TORONTO (AP) Two Muslim clerics who were denied entry into the United States will lodge a complaint with the Canadian government and seek legal advice on suing U.S. officials, their lawyer said.
Ahmed Kutty, 59, and Sheik Abdul Hamid, 37, were detained Sept. 11 after their flight from Canada landed in Fort Lauderdale, Fla. They were questioned by immigration officials and the FBI, held overnight at a county jail, then returned to Canada on a Friday afternoon flight.
Barbara Gonzalez, spokeswoman for the U.S. Bureau of Customs and Border Protection in southern Florida, said the two men were found inadmissible to the United States on ''security grounds.'' She said privacy concerns prevented the government from disclosing details.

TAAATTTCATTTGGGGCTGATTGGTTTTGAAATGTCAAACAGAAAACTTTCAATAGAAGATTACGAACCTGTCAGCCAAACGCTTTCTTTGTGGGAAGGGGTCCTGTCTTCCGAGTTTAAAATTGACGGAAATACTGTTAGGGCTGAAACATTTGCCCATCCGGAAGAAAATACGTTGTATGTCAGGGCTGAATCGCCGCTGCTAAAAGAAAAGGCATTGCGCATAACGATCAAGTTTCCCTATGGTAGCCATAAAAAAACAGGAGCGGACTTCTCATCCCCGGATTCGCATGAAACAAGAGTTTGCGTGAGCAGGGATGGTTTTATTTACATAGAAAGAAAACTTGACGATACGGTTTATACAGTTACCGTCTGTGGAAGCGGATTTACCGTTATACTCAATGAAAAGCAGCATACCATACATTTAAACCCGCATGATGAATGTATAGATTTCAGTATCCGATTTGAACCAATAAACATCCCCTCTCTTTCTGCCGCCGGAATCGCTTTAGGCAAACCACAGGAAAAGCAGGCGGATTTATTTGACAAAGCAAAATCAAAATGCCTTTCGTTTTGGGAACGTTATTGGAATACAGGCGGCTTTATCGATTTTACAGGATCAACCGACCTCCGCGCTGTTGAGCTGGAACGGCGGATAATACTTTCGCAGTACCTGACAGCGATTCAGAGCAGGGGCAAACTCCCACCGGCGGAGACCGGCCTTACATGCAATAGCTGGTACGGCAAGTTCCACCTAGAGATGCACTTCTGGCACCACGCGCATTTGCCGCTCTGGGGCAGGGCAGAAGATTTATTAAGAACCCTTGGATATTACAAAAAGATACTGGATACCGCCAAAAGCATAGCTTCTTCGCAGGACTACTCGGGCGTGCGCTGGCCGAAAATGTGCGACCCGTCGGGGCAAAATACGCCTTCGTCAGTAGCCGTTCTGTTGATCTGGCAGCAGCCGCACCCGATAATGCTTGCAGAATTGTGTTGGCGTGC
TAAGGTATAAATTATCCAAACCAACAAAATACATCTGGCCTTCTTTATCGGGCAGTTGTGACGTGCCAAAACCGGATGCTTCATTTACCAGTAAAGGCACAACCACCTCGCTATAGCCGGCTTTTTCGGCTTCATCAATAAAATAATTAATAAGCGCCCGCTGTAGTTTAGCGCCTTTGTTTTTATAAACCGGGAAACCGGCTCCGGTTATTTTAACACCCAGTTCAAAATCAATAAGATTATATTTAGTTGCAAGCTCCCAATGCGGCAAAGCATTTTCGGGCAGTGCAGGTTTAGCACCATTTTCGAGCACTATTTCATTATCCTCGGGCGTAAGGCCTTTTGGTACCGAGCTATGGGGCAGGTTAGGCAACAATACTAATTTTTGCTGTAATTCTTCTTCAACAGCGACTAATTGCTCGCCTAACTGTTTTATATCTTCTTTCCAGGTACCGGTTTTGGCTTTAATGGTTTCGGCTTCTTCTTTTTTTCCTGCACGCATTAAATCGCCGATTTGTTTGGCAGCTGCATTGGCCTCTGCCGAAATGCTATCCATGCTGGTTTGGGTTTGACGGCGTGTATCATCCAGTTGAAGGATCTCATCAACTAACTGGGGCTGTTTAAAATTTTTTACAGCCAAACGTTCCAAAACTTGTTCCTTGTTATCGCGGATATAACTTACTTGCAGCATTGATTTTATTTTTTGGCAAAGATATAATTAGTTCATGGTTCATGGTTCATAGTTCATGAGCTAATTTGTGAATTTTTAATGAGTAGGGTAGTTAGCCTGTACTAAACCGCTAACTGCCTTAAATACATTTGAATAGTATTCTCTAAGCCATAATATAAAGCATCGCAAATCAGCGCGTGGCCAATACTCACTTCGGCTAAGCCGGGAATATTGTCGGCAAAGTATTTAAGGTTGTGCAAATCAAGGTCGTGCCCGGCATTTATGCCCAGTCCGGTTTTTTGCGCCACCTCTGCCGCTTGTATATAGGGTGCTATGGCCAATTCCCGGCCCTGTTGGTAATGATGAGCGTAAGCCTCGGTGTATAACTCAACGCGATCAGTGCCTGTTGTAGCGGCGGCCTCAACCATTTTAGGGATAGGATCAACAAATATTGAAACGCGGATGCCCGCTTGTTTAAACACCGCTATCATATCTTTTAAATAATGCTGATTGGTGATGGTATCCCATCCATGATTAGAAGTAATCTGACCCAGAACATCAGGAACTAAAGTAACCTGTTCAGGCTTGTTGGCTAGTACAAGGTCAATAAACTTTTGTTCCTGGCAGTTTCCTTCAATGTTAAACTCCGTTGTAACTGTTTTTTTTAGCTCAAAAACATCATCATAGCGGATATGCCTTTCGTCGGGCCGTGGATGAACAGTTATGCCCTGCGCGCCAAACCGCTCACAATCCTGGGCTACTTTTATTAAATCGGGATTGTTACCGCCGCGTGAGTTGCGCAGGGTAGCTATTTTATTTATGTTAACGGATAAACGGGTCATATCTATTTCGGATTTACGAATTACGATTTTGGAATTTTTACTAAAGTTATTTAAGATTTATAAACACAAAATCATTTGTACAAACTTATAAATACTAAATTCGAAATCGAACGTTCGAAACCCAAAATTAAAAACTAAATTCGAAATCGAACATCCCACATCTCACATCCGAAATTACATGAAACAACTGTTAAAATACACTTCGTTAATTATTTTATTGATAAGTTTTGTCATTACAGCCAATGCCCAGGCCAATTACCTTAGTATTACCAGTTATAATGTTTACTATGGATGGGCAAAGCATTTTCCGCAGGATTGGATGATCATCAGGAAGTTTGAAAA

Kutty said FBI agents told him the name Abdul Hamid appeared on a list of undesirables and that a business card Kutty was carrying appeared suspicious.
''This is racial profiling, pure and simple,'' Kutty told The Associated Press in a telephone interview Saturday.
Hamid's name is common and the business card for the Islamic Institute of Toronto sounds similar to the Islamic Institute of America, an organization that concerned the FBI, said Kutty, a former director of the Toronto organization that he described as academic.
Kutty immigrated to Canada from India in 1972 and has a doctorate in Islamic studies from McGill University in Montreal. He and Hamid, a native of Guyana, were scheduled to speak at an Orlando mosque, Kutty said.
''It made me sad for America, a country I used to admire so much,'' Kutty said. ''Now I will tell my congregation not to visit the United States until the government applies its own Constitution. It's the law of the jungle there now.''
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